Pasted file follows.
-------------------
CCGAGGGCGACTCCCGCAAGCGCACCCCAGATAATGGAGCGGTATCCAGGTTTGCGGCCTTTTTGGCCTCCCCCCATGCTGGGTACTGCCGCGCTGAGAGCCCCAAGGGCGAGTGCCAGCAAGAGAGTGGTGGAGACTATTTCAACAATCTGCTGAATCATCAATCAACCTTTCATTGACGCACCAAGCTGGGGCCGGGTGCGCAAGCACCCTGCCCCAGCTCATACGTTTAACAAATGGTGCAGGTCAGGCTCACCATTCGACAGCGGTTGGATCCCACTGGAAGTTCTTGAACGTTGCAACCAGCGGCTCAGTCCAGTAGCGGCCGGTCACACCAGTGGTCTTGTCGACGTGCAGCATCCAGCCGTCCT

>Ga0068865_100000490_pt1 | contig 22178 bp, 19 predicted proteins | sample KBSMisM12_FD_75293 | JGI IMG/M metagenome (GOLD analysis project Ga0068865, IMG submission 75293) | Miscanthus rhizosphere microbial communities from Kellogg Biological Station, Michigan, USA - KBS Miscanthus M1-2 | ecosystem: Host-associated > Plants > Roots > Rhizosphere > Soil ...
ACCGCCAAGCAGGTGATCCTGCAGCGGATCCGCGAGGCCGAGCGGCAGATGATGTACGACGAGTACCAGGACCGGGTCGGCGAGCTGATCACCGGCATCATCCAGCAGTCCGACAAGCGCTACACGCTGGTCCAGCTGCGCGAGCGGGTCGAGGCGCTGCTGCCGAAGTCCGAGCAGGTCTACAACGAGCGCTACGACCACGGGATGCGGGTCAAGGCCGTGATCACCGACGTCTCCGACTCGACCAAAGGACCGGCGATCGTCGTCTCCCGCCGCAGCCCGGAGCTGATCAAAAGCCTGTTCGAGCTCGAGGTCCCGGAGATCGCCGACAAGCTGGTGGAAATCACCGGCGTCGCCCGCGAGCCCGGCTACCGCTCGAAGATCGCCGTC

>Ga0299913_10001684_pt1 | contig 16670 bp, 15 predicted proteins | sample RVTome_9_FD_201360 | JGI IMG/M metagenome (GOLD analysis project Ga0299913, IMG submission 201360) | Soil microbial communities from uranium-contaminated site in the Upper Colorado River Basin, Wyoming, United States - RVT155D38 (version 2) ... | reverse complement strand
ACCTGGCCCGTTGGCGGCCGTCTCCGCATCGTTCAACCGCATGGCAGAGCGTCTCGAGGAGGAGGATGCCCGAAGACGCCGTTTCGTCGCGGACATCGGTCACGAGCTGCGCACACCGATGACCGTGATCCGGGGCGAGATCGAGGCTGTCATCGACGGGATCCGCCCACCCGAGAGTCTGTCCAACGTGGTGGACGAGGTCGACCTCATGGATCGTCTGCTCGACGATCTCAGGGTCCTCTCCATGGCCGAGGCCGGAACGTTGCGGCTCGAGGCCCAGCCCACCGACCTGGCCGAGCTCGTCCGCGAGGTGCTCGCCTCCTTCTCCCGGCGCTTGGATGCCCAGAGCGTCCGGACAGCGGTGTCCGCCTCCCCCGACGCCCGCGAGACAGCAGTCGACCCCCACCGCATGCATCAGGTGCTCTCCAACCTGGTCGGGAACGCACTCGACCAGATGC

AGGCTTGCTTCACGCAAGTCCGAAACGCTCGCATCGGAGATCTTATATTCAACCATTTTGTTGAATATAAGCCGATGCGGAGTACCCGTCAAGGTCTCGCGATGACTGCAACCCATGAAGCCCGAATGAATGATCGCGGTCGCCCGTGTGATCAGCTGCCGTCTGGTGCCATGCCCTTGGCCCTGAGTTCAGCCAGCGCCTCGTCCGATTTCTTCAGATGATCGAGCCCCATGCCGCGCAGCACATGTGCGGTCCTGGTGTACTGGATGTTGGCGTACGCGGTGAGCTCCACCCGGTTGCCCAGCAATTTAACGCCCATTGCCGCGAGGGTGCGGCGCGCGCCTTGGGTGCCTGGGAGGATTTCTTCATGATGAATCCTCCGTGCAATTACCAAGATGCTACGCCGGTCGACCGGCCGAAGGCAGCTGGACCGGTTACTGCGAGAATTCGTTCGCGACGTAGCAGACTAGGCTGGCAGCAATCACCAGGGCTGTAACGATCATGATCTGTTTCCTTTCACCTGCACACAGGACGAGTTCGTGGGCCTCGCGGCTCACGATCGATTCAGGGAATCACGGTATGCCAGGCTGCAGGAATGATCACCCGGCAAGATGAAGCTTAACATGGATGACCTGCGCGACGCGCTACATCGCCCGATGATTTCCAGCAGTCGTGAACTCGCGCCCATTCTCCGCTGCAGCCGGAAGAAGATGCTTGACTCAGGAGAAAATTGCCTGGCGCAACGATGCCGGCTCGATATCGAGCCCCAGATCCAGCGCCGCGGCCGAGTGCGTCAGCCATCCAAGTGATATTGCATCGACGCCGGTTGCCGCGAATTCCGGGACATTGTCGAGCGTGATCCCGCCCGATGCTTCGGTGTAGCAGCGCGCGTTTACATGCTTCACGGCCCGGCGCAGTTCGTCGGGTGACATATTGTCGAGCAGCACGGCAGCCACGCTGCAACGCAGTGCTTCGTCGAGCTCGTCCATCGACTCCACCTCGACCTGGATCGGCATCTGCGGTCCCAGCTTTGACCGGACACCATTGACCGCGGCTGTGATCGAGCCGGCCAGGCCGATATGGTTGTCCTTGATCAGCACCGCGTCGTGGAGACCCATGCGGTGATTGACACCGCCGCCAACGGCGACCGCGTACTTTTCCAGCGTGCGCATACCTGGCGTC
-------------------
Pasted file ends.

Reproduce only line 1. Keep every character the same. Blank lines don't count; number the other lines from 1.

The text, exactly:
CCGAGGGCGACTCCCGCAAGCGCACCCCAGATAATGGAGCGGTATCCAGGTTTGCGGCCTTTTTGGCCTCCCCCCATGCTGGGTACTGCCGCGCTGAGAGCCCCAAGGGCGAGTGCCAGCAAGAGAGTGGTGGAGACTATTTCAACAATCTGCTGAATCATCAATCAACCTTTCATTGACGCACCAAGCTGGGGCCGGGTGCGCAAGCACCCTGCCCCAGCTCATACGTTTAACAAATGGTGCAGGTCAGGCTCACCATTCGACAGCGGTTGGATCCCACTGGAAGTTCTTGAACGTTGCAACCAGCGGCTCAGTCCAGTAGCGGCCGGTCACACCAGTGGTCTTGTCGACGTGCAGCATCCAGCCGTCCT